In our bag we have:

    - Binder with copies of important documents: passports, licences, insurance papers, mortgage papers etc

    - Full change of clothes

    - Basic toiletries

    - Couple hundred bucks cash

    The bag is stored in our entry way closet, so in order to get it I have to pass my wallet and phone which I'd grab while leaving too. The wallet has a debit card and a credit card with a high limit. I also have a sizeable line of credit available if need be. I can get virtually anything I'd want or need providing society is still functioning.

  9. #9
    CGN Regular DUC_Dali's Avatar
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    Interesting thread - ultimately, imagine your house was going to burn down, what are the true essentials you need to bring? Bull it gets it right, documents etc. Beyond that consider getting to your safe location and potentially having to navigate unexpected obstacles, civil unrest, road blocks, poor weather, lack of water/food, injuries?
    One of the reasons I keep a go bag ready is in case I need to pickup a family member or friend due to emergency - Ft McMurray fires for example - if you're on your own for 72 hours, that shouldn't be too hard to get somewhere? Beyond that you need more than a bag... A couple of great sites are Canadian Outdoor Supplies, and Canadian Prepper - most high quality gear in Canada.
    Machinist : somebody who makes sh*t you can't

  10. #10
    CGN Ultra frequent flyer BabySeal's Avatar
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    If you pick a disaster and prepare for that one, you're more well equipped to deal with any disaster than someone who chose to react at the last minute. So prepare for whatever you think is most likely.

    You'll find that a lot of things have multiple uses.

    For example, that tarp you bought to cover your load on your exodus, might be used as a rain collection system after an earthquake ruptures the water main.

    But general hardware store items that aren't hard to source probably aren't worthwhile additions to your centralized retail source. There are more specialized items that ARE hard to get though. These aren't things you absolutely have to have though. I say this because you can literally drive yourself crazy trying to prepare for every possible scenario. But if you have the basics (food, water, shelter) you'll do OK. But we want to do all we can right? So I like to have a little more than just a pot to boil water in and a tarp.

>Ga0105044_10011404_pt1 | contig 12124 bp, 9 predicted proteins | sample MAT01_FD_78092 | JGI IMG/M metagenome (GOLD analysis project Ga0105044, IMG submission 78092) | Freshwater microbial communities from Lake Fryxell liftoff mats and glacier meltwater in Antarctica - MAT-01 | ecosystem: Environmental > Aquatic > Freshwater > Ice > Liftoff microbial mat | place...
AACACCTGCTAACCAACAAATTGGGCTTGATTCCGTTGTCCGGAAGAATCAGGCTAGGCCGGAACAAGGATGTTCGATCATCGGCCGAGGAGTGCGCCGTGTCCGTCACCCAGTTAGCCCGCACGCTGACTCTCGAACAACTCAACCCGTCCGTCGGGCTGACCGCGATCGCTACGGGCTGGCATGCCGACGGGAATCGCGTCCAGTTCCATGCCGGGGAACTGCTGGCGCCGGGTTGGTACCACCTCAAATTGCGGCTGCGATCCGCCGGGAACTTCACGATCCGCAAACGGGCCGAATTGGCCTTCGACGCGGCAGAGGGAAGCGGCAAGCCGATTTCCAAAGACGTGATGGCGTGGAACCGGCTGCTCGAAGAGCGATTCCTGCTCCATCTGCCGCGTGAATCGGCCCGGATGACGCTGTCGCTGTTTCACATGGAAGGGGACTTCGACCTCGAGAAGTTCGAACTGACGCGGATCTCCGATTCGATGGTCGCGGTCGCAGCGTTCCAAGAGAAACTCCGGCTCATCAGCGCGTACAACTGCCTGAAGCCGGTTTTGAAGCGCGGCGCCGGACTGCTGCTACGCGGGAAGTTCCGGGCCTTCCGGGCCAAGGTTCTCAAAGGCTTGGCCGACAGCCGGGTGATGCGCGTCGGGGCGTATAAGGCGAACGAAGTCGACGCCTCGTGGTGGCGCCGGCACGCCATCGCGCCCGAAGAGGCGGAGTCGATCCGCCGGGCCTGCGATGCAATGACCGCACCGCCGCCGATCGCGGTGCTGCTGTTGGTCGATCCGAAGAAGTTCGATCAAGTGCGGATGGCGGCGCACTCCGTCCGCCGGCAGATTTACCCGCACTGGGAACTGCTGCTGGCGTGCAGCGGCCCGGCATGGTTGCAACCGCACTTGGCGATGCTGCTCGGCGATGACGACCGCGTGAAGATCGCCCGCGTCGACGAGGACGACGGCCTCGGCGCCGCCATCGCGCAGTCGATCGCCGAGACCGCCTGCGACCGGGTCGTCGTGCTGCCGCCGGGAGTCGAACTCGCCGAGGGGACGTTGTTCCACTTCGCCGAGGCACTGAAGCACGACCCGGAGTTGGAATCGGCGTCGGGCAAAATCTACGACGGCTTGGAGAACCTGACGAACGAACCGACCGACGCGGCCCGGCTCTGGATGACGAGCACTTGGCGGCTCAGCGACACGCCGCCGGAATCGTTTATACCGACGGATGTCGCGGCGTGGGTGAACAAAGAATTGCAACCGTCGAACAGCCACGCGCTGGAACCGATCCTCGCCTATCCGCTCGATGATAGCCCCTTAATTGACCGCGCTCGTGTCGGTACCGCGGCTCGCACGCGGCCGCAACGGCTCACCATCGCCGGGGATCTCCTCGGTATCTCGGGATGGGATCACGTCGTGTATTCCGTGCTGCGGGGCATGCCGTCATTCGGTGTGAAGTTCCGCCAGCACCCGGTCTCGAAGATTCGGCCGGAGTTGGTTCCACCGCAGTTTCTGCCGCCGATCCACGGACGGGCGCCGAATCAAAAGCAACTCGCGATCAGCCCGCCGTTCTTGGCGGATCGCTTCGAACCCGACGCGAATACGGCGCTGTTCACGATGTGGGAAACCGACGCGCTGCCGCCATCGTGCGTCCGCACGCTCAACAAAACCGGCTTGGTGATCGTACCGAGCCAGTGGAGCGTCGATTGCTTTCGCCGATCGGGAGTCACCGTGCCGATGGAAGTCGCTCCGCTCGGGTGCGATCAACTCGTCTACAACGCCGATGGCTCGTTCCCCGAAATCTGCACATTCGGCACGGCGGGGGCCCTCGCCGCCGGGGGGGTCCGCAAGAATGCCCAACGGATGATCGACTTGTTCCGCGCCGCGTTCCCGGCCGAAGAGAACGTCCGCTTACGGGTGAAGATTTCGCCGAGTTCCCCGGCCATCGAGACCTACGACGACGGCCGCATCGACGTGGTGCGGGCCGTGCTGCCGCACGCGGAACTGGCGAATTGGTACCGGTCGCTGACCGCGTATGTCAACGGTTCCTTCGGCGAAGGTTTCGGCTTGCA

I feel like there are basically four kinds categories of things you will be looking for, and a fifth, bonus category that is the hardest one to fill.

    1) Basic stuff to cover off food, water and shelter needs, like for a bugout bag. Example: MREs, Sawyer filters, SOL Shelters, first aid
    2) Long term stuff. Example: Water storage, Food preservation, medical supplies, even bug out locations, motor homes and wall tents would fit here.
    3) Specialized products for specific emergencies, like sandbags for flooding, masks and gloves for C-19, or faraday cages to shield electronics from EMP.
    4) Gucci kit to streamline your processes having satisfied yourself with 1 through 3 above. (HAHA! Its never done!)
    5) Skills - You can't exactly buy a skill. You have to get learn them the hard way or get training. This is the hardest one to do for preppers because it requires the expenditure of money AND time. You could get your amateur radio, pilot or firearms license, take a course on wilderness survival or first aid. Take up archery, or auto mechanics, build something... Skills are invaluable. But its hard to get prepper specific stuff not only because of the time and money required, but because preppers often don't want to talk about it in public or identify themselves. We are also notorious for not getting along well together. We are an odd bunch, though I think the idea is a little more mainstream thanks to Covid 19. If you could mastermind something like this, you're a genius and you deserve to be rich. Creek Stewart from Kentucky does a pretty decent job of teaching skills. But in my opinion, what he offers is not ideally suited to our environment and is a mile wide in topic range, but not too deep. You might check out what he offers as a starting point to build off of. But I would happily sign up for a regularly scheduled class if Wanstalls could host a training program. I'd love to learn about wild edibles from someone in person. My first aid is out of date. I'd also be interested in networking. People are stronger together afterall.

    As for actual products you might sell, here are few of those items off the top of my head;

    -Berkey filters
    -Books on wild edibles in our part of the world with large, descriptive colour photos.
    -Strong netting
    -Good rain gear
    -A solar charger for gizmos like phones, radios, flashlights, and/or a common battery like AAs (and solar compatible AA batteries)
    -Long lasting beeswax candles.
    -Portable ram pump

    I would also be interested in some high grade, ultralight or indestructible backpack prepper basics, like a really good folding shovel, or long shelf life energy bars. I think anything lightweight, durable and waterproof would have me hovering over the "add to cart" button. Something that is more comfortable than my Klymmit mat, that is not heavier would be nice.

    Then there are products that as far as I know, do not exist, like a Canadian homeowners emergency manual that is compact, concise, highly visible, and waterproof. Something that tells folks how to turn off their water, gas and power, how to deal with ice dams, or flooding. Something that maybe even comes with a doodad that lets you mount it on the wall in your utility room...